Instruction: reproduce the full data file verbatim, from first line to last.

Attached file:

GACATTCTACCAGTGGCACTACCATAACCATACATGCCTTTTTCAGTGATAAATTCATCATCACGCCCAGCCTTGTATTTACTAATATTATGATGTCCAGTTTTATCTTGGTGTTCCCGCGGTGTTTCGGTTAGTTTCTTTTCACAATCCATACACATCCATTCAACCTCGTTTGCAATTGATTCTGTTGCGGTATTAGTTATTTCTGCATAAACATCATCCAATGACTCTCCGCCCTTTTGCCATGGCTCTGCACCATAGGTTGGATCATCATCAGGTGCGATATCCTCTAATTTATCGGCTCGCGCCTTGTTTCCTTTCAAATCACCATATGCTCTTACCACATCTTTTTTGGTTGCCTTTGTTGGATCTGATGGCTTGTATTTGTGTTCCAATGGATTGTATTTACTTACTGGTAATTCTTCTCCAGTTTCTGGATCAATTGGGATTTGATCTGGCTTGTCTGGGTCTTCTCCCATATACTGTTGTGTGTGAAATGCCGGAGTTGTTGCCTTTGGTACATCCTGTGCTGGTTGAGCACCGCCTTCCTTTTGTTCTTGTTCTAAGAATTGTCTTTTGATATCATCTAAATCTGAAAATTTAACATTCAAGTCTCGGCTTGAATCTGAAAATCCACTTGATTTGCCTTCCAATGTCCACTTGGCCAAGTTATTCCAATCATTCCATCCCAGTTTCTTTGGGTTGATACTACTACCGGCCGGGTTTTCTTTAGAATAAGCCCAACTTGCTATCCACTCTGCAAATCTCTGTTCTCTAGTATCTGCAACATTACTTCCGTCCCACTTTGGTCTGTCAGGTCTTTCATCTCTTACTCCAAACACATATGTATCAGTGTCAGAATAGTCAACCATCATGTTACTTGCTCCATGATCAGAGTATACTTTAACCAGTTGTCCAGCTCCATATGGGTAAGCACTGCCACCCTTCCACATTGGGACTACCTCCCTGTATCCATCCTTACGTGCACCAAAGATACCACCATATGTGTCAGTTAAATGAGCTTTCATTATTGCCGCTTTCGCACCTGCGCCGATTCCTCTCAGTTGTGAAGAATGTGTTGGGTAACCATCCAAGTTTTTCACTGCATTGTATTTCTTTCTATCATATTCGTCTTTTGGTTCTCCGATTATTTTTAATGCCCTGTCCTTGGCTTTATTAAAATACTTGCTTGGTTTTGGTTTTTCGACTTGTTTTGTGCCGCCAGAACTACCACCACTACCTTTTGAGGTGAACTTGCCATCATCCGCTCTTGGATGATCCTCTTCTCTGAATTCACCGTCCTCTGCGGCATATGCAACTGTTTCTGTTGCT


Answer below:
GACATTCTACCAGTGGCACTACCATAACCATACATGCCTTTTTCAGTGATAAATTCATCATCACGCCCAGCCTTGTATTTACTAATATTATGATGTCCAGTTTTATCTTGGTGTTCCCGCGGTGTTTCGGTTAGTTTCTTTTCACAATCCATACACATCCATTCAACCTCGTTTGCAATTGATTCTGTTGCGGTATTAGTTATTTCTGCATAAACATCATCCAATGACTCTCCGCCCTTTTGCCATGGCTCTGCACCATAGGTTGGATCATCATCAGGTGCGATATCCTCTAATTTATCGGCTCGCGCCTTGTTTCCTTTCAAATCACCATATGCTCTTACCACATCTTTTTTGGTTGCCTTTGTTGGATCTGATGGCTTGTATTTGTGTTCCAATGGATTGTATTTACTTACTGGTAATTCTTCTCCAGTTTCTGGATCAATTGGGATTTGATCTGGCTTGTCTGGGTCTTCTCCCATATACTGTTGTGTGTGAAATGCCGGAGTTGTTGCCTTTGGTACATCCTGTGCTGGTTGAGCACCGCCTTCCTTTTGTTCTTGTTCTAAGAATTGTCTTTTGATATCATCTAAATCTGAAAATTTAACATTCAAGTCTCGGCTTGAATCTGAAAATCCACTTGATTTGCCTTCCAATGTCCACTTGGCCAAGTTATTCCAATCATTCCATCCCAGTTTCTTTGGGTTGATACTACTACCGGCCGGGTTTTCTTTAGAATAAGCCCAACTTGCTATCCACTCTGCAAATCTCTGTTCTCTAGTATCTGCAACATTACTTCCGTCCCACTTTGGTCTGTCAGGTCTTTCATCTCTTACTCCAAACACATATGTATCAGTGTCAGAATAGTCAACCATCATGTTACTTGCTCCATGATCAGAGTATACTTTAACCAGTTGTCCAGCTCCATATGGGTAAGCACTGCCACCCTTCCACATTGGGACTACCTCCCTGTATCCATCCTTACGTGCACCAAAGATACCACCATATGTGTCAGTTAAATGAGCTTTCATTATTGCCGCTTTCGCACCTGCGCCGATTCCTCTCAGTTGTGAAGAATGTGTTGGGTAACCATCCAAGTTTTTCACTGCATTGTATTTCTTTCTATCATATTCGTCTTTTGGTTCTCCGATTATTTTTAATGCCCTGTCCTTGGCTTTATTAAAATACTTGCTTGGTTTTGGTTTTTCGACTTGTTTTGTGCCGCCAGAACTACCACCACTACCTTTTGAGGTGAACTTGCCATCATCCGCTCTTGGATGATCCTCTTCTCTGAATTCACCGTCCTCTGCGGCATATGCAACTGTTTCTGTTGCT